This Graf von Faber-Castell Journal and Pencil set is available for free with most purchases from The Pen Company’s Graf von Faber-Castell line. I got it free of charge when I recently placed an order with them.

gvfc-journal-open2

 

The pencil included in this set is one of their fluted pencils with a silver plated end cap. I assume it is silver plated, not solid silver, but I am not 100% sure. These pencils are a bit harder than the very old Graf von Faber-Castell pencils, but certainly softer than a Faber-Castell HB pencil. In any case they are a pleasure to write with while keeping the point fairly well.

 

gvfc-journal-inside
gvfc-pencilThe notebook you get is clothbound and has thick, creamy paper in a kind of slightly yellow shade of light beige. It feels quite different to the ordinary white from most notebooks. Despite the smooth surface the paper is taking the graphite on very well. I am spelling this out because some smooth paper, like the one found in the original Field Notes, is very smooth and doesn’t work well with pencils – as if the paper is too smooth and not abrasive enough to get the graphite off the pencil and onto the paper. This Graf von Faber-Castell paper does however feel very smooth to the touch but is ‘abrasive’ enough for use with HB pencils. The writing experience on this paper is just excellent. It’s a shame you can’t buy these individually, but since they’ve been around for at least five years I hope that we will still see this notebook as part of some special offers in the future.


This blog post has been published on The Pen Company’s Blog, too. Just to spell it out, I have not received any money for writing this blog post.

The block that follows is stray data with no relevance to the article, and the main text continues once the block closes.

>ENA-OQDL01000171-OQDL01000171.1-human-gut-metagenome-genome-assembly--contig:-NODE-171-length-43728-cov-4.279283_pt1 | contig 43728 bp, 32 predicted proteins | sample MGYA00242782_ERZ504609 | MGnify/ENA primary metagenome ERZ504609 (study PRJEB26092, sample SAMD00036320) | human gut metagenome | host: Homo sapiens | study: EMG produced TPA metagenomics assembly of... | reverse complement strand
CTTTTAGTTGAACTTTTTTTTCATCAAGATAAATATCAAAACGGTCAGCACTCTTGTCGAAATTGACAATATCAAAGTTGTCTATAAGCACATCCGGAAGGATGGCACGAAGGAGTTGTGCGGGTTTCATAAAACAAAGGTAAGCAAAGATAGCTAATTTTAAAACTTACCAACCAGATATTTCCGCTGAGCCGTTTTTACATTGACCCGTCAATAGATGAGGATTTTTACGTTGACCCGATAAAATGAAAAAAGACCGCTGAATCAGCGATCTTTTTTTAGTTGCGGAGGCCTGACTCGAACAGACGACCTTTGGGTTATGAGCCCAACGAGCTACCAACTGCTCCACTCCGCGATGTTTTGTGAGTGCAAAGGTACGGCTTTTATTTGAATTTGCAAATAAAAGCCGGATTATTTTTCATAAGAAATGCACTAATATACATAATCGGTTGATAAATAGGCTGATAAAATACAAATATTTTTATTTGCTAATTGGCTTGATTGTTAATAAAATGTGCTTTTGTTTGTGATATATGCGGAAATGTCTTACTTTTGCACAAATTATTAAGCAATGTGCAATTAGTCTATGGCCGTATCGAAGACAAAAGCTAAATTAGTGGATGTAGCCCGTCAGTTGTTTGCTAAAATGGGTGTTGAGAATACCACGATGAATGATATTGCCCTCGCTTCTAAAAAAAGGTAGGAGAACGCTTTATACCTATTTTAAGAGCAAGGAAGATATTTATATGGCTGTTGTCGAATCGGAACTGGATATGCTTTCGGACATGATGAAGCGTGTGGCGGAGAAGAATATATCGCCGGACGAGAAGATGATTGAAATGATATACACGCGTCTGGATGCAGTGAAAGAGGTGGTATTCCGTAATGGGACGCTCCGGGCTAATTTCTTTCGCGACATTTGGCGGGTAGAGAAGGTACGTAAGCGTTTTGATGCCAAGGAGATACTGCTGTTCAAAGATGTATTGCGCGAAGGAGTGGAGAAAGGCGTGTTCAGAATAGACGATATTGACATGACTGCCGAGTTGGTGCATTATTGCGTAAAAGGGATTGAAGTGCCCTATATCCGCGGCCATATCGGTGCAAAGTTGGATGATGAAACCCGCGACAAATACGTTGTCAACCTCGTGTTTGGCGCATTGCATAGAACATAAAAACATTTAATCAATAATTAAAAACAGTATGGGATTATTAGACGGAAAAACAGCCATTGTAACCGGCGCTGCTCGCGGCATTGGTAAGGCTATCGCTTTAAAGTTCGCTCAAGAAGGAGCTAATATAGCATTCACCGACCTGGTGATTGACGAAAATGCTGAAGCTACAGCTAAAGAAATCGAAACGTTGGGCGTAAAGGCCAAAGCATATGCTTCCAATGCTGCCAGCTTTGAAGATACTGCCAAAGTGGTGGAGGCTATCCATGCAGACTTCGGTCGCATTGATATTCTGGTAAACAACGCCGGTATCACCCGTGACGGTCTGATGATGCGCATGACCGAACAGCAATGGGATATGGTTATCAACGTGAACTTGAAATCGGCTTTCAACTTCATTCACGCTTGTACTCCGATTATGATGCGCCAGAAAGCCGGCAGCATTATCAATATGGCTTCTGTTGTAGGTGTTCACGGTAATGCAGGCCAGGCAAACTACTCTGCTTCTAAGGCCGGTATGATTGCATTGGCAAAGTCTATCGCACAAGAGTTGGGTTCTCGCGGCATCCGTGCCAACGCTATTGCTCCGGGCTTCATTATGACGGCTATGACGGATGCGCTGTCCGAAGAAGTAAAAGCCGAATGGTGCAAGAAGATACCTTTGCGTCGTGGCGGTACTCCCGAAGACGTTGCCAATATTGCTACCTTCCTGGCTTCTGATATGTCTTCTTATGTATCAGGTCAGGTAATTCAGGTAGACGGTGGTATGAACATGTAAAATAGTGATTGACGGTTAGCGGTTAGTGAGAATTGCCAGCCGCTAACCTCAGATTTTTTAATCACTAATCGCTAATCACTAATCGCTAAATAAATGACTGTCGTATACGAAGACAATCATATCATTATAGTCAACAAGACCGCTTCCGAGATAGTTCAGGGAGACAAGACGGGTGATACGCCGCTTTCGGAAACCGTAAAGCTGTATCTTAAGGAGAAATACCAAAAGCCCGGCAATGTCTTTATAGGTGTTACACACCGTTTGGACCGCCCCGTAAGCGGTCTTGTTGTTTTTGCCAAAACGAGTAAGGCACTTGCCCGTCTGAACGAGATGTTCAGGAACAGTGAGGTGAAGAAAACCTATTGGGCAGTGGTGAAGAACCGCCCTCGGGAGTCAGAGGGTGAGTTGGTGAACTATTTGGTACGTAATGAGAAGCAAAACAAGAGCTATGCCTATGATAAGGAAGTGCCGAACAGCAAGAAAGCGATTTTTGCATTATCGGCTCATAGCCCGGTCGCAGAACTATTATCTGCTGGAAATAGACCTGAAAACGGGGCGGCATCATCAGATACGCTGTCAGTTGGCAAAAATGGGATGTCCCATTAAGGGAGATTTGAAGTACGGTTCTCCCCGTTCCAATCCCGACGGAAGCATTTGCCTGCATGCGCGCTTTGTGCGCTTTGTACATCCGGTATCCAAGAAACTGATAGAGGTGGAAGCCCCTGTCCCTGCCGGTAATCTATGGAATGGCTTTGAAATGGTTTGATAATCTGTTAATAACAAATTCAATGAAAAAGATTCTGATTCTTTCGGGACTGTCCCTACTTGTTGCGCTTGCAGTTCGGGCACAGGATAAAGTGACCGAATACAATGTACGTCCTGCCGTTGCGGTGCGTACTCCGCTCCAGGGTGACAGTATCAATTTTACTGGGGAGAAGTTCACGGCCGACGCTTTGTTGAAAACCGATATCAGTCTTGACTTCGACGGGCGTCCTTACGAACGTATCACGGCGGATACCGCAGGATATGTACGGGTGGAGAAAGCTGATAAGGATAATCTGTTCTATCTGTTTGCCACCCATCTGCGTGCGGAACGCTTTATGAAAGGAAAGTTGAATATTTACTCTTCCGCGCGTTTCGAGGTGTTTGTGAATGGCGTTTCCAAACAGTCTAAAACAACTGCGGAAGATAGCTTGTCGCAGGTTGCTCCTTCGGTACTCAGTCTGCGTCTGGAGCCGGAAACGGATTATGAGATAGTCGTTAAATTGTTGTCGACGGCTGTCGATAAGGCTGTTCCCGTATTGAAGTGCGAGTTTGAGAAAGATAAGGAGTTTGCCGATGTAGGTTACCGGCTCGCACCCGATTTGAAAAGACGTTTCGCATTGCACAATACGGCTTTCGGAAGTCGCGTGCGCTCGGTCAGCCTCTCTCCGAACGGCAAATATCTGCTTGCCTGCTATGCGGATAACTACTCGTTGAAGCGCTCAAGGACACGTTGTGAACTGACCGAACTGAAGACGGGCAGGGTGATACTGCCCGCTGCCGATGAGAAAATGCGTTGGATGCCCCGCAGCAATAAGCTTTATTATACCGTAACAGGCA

Castell of the Woods

Another appearance of Michael Wood at Bleistift, but unlike last time you won’t see a Staedtler Noris in his latest documentary The Story of China. Instead you’ll see Dr YiJie Zhuang using a Faber-Castell Castell 9000.

wood-fc9000

Image © Maya Vision / BBC


I believe that the use of the the screen shot of the Castell 9000, taken from Michael Wood’s The Story of China falls under “fair dealing” as described by the UK Copyright service.


Mitsubishi 7700 vs Staedtler Noris colour 9

If blog posts had soundtracks this post would play Billy Ocean’s “When the Going Gets Tough, the Tough Get Going” in the background1.

Today: a follow up of last year’s Noris colour wear and tear blog post, but this time I will compare the Staedtler Noris colour to another ‘hard’ coloured pencil: the Mitsubishi 7700.

Lexikaliker suggested that I should try the Mitsubishi 7700 after reading my first blog post about the Noris colour. He had previously suggested good coloured leads, I think it was after talking about redcircle leads, but knowing that I use coloured leads and pencils for writing he thought the Mitsubishi 7700 coloured pencils might be suitable as they are advertised as ‘hard’.

Staedtler Noris colour and Mitsubishi 7700

Mitsubishi 7700 and the price rise

I ordered my Mitsubishi 7700 in February 2015 and received them in March 2015. Back then I paid £9.82 (~$14.10; €12.90). You might have read in the news about what happened next, Lexikaliker covered this, too: End of last year Mitsubishi/uni decided to stop producing some of the 7700’s colours and prices have gone up a lot since then. Reminds me of what happened not long before that, when Hagomoro Bungu went out of business and people started hoarding their chalk ((At the time of writing a box of this chalk sells for £168.05 on Amazon.)). Well, the Mitsubishi 7700 has now more than doubled in price and the Amazon seller I bought from is currently selling a set of 12 Mitsubishi 7700 for £21.14 (~£30.30; €27.70). I wouldn’t be surprised if prices will rise even further.

 

Comparison